Controlled Substances Act (1970)

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Controlled Substances Act (1970)

Steven Harmon Wilson

Excerpt from the Controlled Substances Act

... Many of the drugs included ... have a useful and legitimate medical purpose and are necessary to maintain the health and general welfare of the American people ... [yet] illegal importation, manufacture, distribution, and possession and improper use of controlled substances have a substantial and detrimental effect on the health and general welfare of the American people ....

The Controlled Substances Act (CSA) of 1970 (P.L. 91-513, 84 Stat. 1242) is the common name of Title II of the Comprehensive Drug Abuse Prevention and Control Act of 1970. The Comprehensive Act sought to clarify the overall aims of federal control of dangerous drugs by updating or replacing many disparate laws. Also in pursuit of this goal, the CSA attempted to establish logical and consistent penalties for criminal violations, principally by eliminating what many concerned observers considered to be unduly harsh mandatory sentencing.


Congress has been regulating the importation and manufacture of drugs since the early 1900s. Criminal penalties for unauthorized possession of drugs began with the Narcotics Act of 1914 (the Harrison Act). In 1951 the Boggs Amendment instituted mandatory minimum sentences and eliminated parole or probation after the first offense. The Narcotic Control Act of 1956, known as the Daniel Act, increased the minimums.

The increase in drug use during the 1960s resulted in numerous long sentences and led the federal government to reexamine its punitive approach. In 1965 Congress enacted the Drug Abuse Control Amendments (DACA). DACA established a Bureau of Drug Abuse Control (BDAC) within the Department of Health, Education, and Welfare (HEW, later Health and Human Services). The law created misdemeanor penalties (that is, generally speaking, a penalty not more than one year in prison and/or fine) for illegal manufacture and sale of certain depressants, stimulants, hallucinogens, and other drugs that had not been covered under the Harrison Act and its amendments. The HEW thus gained responsibility for curbing the abuse of the newly prohibited "psychedelic" drug called LSD. The Federal Bureau of Narcotics (FBN, an agency of the Department of the Treasury) retained authority over many other drugs, including heroin, cocaine, and marijuana.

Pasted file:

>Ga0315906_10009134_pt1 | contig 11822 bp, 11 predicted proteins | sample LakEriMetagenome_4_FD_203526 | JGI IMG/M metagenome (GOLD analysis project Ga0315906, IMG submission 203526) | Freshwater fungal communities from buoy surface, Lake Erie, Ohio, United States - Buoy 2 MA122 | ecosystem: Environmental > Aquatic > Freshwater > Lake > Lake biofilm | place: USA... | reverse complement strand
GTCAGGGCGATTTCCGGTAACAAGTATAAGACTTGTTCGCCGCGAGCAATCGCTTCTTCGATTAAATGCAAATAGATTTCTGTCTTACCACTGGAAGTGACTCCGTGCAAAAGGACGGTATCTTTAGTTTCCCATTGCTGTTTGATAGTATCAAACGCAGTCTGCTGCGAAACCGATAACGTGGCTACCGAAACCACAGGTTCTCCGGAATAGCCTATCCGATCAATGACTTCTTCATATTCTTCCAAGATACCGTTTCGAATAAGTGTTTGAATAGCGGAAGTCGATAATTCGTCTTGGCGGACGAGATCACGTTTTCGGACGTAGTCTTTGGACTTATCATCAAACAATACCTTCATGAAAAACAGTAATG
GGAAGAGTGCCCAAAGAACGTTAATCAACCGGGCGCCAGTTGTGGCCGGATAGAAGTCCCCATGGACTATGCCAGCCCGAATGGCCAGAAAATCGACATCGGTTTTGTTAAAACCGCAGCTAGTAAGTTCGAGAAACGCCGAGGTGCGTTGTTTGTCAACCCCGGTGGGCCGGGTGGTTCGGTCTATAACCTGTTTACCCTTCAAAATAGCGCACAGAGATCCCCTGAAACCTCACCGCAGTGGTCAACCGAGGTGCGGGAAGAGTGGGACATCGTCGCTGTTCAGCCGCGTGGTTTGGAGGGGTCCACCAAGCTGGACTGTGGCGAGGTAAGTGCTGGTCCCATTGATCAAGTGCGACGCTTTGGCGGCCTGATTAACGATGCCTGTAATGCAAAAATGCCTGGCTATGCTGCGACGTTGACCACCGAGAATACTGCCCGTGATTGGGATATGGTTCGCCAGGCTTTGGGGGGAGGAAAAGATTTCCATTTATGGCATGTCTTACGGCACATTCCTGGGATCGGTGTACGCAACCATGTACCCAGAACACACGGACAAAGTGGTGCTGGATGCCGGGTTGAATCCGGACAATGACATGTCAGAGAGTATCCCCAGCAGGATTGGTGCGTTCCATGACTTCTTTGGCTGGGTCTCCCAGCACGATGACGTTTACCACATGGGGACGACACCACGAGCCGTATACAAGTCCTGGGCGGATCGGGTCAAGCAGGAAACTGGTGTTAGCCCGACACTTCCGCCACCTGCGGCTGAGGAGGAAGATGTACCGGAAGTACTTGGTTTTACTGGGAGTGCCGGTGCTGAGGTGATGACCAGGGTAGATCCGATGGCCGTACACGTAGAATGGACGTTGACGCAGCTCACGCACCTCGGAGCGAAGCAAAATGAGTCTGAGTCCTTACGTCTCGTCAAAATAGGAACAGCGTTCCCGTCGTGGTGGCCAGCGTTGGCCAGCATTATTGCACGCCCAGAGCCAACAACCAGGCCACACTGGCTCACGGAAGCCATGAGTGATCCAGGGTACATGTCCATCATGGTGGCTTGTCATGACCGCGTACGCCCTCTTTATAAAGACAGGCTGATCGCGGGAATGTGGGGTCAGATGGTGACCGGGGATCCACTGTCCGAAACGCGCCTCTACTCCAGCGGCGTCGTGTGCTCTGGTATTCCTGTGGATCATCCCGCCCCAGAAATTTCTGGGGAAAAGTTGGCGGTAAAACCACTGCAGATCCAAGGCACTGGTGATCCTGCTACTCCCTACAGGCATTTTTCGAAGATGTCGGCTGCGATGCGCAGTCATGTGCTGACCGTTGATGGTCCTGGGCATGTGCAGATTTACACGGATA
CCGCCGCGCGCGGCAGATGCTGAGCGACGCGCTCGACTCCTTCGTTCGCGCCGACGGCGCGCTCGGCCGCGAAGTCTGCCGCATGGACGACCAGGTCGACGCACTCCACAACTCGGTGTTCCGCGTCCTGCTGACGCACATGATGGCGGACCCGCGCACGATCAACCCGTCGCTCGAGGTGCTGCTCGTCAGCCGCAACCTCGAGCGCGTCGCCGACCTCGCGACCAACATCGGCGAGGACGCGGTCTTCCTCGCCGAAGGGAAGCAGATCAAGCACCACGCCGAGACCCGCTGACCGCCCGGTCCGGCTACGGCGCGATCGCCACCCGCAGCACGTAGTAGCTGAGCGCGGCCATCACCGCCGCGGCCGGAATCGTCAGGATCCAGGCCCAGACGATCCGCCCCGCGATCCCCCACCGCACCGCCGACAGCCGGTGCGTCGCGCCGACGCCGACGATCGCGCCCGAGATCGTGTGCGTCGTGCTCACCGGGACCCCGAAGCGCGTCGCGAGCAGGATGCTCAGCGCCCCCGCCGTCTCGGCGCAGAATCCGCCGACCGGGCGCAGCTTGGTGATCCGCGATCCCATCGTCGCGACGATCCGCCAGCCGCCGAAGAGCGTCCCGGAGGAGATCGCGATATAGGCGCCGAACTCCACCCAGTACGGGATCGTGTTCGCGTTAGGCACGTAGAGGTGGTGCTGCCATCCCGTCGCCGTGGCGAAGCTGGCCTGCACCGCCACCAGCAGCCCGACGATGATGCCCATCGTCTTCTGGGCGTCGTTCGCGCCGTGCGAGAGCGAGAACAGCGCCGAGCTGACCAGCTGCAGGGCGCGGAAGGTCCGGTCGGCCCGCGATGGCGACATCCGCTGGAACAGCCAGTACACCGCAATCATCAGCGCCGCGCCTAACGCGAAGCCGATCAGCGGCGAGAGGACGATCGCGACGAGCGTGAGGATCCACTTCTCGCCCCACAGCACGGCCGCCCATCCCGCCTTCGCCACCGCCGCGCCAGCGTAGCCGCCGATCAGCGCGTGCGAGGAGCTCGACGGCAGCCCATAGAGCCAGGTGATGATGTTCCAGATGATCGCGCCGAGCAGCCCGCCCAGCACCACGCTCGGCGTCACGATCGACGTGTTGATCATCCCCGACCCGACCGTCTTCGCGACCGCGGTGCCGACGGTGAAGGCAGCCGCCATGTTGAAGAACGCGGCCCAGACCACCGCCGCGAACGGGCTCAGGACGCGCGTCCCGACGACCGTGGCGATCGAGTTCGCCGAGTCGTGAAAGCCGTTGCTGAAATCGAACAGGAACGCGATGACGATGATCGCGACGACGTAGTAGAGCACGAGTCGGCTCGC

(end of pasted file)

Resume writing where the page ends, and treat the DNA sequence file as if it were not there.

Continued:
Many applauded the emergence of a multifaceted approach to the drug problem. But those who were committed to the criminal justice model of drug enforcement (generally, favoring the benefits to society of strict punishment over the benefits to the criminal of efforts at rehabilitation) were not satisfied. In February 1968 President Lyndon Johnson called the laws "a crazy quilt of inconsistent approaches and widely disparate criminal sanctions." He asked Congress to pass tougher laws and to create a powerful organization to enforce them. On April 8, 1968, Congress abolished the FBN and the BDAC and created a new Justice Department agency, the Bureau of Narcotics and Dangerous Drugs (BNDD). Even after the creation of the BNDD, however, there remained other federal agencies involved somewhat in drug regulation.

President Richard Nixon proposed that Congress reduce the confusion over policy and the duplication of effort by federal agencies by combining disparate regulations into a single statute. Congress complied by enacting the Comprehensive Drug Abuse Prevention and Control Act of 1970. Nixon signed the bill on October 27, 1970, and it became effective on May 1, 1971. The legislation sought a balanced approach to the nation's drug problem. For example, Title I of the Comprehensive Act dealt with education, treatment, and rehabilitation.


Title II, of the CSA was the heart of the new statute. This established five "schedules" that ranked substances by balancing potential for abuse against medical usefulness. Drugs on Schedule One, including heroin, marijuana, and LSD, were deemed to have a high potential for abuse but no accepted medical use. Penalties were tied to the schedules, and violations were also ranked, with, for example, simple possession receiving a lesser punishment than possession with intent to distribute. Finally, Congress responded to criticism of mandatory minimum sentences for drug violations. Possession of a controlled substance for one's own use (that is, without an intent to distribute) was made a misdemeanor. Judges were given the discretion to place first-time, simple possession offenders on probation.


From time to time, amendments to the controlled substances statutes have been necessary. In the 1980s so-called "designer drugs," such as Ecstasy, became popular. These drugs produce effects and have a chemical structure similar to those of existing illegal drugs. In 1986 Congress prohibited these substances. More significant has been the revival of mandatory minimum sentencing. This began with the Sentencing Reform Act (SRA) of 1984, through which Congress abolished federal parole and compelled judges to observe sentencing guidelines.

Two years after enacting the SRA, Congress passed the Anti-Drug Abuse Act of 1986, which set mandatory minimum sentences based on the weight of the drugs involved in a crime. This was passed in the midst of public outcry over the crack-cocaine epidemic. Because of the political climate, the bill passed the House by a 39216 vote. In 1988 Congress passed the Omnibus Anti-Drug Abuse Act, which created an even more comprehensive set of quantity-based mandatory minimum sentences. The disproportionate impact these laws have had on defendants of racial minorities has provoked much analysis and debate.

See also: Anti-Drug Abuse Act; Narcotics Act; Sentencing Reform Act.


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